I am rather attached to my thyroid gland – and as Peter Cooke might have said, “The trouble is, it is rather attached to me!” We had a rather vague letter last Saturday, requesting that I report to Southmead Hospital yesterday (Monday) at 0800 at the orthopaedic ward to ostensibly see the Mr Dixon, the surgeon who had carried out the operation on my shoulder a fortnight ago. We thought this rather strange as the next bit of surgery was to be the removal of the remainder of my thyroid gland. So we phoned the hospital to try and find out what was happening – but no-one who knows anything is on duty over the weekend. However we got through eventually to a junior doctor on ENT who assured us that “Yes, yes, that’s right, Mr Nixon is a ‘general surgeon’ who also does thyroid operations.”

Well – we thought that was a bit strange as this particular medic had been introduced to us as a consultant orthopaedic surgeon. So at 0600 on Monday morning we braved the rough West Country weather and drove to the orthopædic day ward at Southmeads. “Oooh hello,” said the charming receptionist. Your name was on my board on Friday but it seems to have gone now…whatever!” Off she scurried and with one of the nursing assistants, made some enquiries and managed to discover that I wasn’t there to see Mr Dixon at all, neither we were there for any sort of orthopædic procedure, nor for an operation on my thyroid which, (contrary to what I said in my last blog entry), I still have and still needs to be removed at some point soon. No – I was there for something completely different.

No-one seemed to know why I was seeing the consultant radiologist – Mr Bradley – on an orthopædic day ward…but there we are! Nice young doctor who very carefully and in some details told me we were going to have “Radio Ablation” treatment on the tumours on my ribs. If you remember the reason I had surgery on my scapular two weeks ago, was to remove as much of the tumour there as possible in order that the radio iodine treatment – when I have it – will be as efficient as possible to work on all the various parts of my body that are infected with cancers. The more they can remove surgically means that the active ingredient will be more concentrated on those areas where it is required. The treatment I had on my ribs yesterday was for the same purpose – to attack and destroy as much as possible of the carcinogenic cells there. So off I was wheeled in my hospital gown and on a lovely little trolley to the radio therapy department.

The first thing was a CT scan. Quite painless and effortless of course – but quite horrible as I tend to be rather claustrophobic. After the first scan Mr B came and injected a local anæsthetic in my side and then inserted a needle through my ribs and on to the tumour itself. This probe was connected to a special machine – so special in fact that there are only four of them in England and it, along with its operator, had travelled that morning from Oxford solely for my treatment. Another quick scan to make sure the needle was in exactly the right place and then the procedure began. The best way of describing it is that they microwaved the tumour, I think up to 60°, for twelve minutes. The probe was then moved along the tumour a bit, another quick scan to check positioning and the process was repeated twice more. Total cooking time thirty-six minutes. Because of the anæsthesia it was quite painless, although there was momentary alarm during the second session when I felt my side go “pop,” which made me jump a bit! Everything was immediately turned off and they all rushed around me to see what had happened. In fact they weren’t quite sure what had happened but came to the conclusion that with the heating up of the internal tissues some trapped air had expanded and literally went “pop!” No damage done and we continued on. Apart from when the scan machine was actually operating, a very pleasant nurse stayed by my side all the time and held my hand and was extremely re-assuring. Wasn’t that nice of her?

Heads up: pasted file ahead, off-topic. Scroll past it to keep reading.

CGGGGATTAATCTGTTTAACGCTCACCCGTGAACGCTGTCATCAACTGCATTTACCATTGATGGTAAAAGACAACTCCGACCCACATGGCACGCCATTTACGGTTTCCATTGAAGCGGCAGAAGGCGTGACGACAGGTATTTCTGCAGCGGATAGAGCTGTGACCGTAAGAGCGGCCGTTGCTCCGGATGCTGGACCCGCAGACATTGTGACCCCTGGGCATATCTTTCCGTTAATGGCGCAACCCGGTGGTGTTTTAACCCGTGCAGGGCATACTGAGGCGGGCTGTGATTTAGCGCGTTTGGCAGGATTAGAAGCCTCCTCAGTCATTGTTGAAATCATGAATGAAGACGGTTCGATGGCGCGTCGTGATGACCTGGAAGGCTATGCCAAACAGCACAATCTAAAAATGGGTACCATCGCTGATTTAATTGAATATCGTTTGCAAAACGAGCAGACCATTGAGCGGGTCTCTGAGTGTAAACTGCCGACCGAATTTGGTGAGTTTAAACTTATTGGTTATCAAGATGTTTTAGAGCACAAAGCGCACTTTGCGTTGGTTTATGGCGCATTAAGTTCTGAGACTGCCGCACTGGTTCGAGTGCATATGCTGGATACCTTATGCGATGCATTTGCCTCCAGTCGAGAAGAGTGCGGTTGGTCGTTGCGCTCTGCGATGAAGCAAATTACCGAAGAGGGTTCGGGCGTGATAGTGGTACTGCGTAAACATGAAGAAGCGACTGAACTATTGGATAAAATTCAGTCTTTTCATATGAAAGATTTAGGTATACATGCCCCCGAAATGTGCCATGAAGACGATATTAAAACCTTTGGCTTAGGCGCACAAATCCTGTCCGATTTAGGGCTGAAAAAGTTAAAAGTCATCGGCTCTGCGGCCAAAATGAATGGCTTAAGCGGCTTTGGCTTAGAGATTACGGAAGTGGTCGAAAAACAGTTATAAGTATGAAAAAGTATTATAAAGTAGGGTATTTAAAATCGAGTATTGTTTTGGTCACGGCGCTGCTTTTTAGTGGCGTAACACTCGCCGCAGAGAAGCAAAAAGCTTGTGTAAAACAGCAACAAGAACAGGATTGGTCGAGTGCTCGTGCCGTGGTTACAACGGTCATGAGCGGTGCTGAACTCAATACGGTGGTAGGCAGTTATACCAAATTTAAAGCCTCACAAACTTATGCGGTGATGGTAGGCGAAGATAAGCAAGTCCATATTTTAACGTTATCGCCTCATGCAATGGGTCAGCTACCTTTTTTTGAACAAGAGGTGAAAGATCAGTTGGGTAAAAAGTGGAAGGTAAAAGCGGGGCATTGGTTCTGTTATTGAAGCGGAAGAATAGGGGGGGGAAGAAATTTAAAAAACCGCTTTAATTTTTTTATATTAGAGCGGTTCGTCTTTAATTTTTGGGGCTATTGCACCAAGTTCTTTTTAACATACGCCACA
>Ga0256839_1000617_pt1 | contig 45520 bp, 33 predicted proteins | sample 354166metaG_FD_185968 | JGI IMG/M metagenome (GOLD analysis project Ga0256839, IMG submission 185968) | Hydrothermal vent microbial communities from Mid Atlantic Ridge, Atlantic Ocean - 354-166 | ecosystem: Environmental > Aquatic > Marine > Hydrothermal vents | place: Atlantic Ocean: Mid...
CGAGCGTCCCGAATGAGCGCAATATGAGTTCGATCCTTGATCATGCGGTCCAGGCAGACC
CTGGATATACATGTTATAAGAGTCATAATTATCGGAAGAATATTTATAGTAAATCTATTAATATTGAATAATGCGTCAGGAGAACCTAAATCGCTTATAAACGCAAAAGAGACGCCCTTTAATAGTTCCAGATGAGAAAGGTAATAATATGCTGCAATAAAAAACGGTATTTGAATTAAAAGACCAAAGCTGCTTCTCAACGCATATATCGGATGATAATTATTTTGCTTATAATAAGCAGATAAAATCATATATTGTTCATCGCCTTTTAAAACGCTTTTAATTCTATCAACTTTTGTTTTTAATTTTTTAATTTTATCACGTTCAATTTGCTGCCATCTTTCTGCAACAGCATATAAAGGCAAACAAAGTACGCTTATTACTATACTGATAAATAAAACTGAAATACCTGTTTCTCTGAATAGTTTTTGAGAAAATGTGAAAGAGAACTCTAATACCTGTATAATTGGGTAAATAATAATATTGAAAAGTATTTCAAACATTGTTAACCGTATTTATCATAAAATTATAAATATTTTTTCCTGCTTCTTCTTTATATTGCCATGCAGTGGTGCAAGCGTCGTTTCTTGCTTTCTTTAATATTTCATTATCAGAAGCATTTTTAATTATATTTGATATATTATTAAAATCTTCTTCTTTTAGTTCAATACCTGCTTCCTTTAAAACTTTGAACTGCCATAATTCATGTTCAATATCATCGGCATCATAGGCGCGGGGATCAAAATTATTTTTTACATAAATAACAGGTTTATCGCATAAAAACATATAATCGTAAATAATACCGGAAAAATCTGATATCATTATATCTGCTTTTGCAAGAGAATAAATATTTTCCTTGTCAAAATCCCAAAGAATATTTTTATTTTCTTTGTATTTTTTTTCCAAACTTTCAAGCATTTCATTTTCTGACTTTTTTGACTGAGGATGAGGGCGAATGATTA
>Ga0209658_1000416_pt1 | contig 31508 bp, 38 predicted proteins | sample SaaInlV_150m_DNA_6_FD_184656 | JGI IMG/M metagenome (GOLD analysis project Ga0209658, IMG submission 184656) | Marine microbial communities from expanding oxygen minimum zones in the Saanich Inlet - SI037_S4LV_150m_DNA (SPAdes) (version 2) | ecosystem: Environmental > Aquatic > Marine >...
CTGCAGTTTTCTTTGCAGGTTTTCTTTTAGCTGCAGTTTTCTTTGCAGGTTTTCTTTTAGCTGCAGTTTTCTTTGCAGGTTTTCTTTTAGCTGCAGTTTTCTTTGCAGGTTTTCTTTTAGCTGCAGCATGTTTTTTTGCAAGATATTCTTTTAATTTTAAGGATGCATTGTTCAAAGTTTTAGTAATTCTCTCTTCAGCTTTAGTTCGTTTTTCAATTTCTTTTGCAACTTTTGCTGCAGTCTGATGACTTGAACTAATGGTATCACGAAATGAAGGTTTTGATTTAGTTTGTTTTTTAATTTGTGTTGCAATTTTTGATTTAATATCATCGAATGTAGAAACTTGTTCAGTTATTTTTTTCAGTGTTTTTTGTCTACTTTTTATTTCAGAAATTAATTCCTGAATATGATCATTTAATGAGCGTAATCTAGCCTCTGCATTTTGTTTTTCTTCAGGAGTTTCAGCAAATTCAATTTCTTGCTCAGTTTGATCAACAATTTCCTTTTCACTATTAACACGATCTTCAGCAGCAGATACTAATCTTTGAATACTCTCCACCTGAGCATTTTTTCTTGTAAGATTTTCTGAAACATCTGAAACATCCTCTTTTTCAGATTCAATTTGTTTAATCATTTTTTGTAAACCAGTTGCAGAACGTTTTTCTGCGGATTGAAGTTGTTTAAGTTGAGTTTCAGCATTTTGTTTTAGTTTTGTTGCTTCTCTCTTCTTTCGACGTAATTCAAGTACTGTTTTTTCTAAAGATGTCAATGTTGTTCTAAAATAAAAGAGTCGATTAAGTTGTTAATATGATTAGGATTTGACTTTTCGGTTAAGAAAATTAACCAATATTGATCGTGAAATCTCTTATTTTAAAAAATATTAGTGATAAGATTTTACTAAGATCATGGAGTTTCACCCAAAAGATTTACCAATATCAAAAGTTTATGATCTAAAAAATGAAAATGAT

I asked Mr B what they would have wanted to achieve and he said that all being well the Radio Ablation will have destroyed 70% - 80% of the tumour, and he was very upbeat about the whole thing. So that can only be good news. I was asked to remain for an hour or so to recover and just to make sure all was well and then it was home again. This morning I’m feeling a bit tired and my side is a bit sore – but what can one expect?! So – all well and now awaiting a further letter for the operation to remove the rest of my thyroid – the way things have been going so far, my guess is that it will be next week.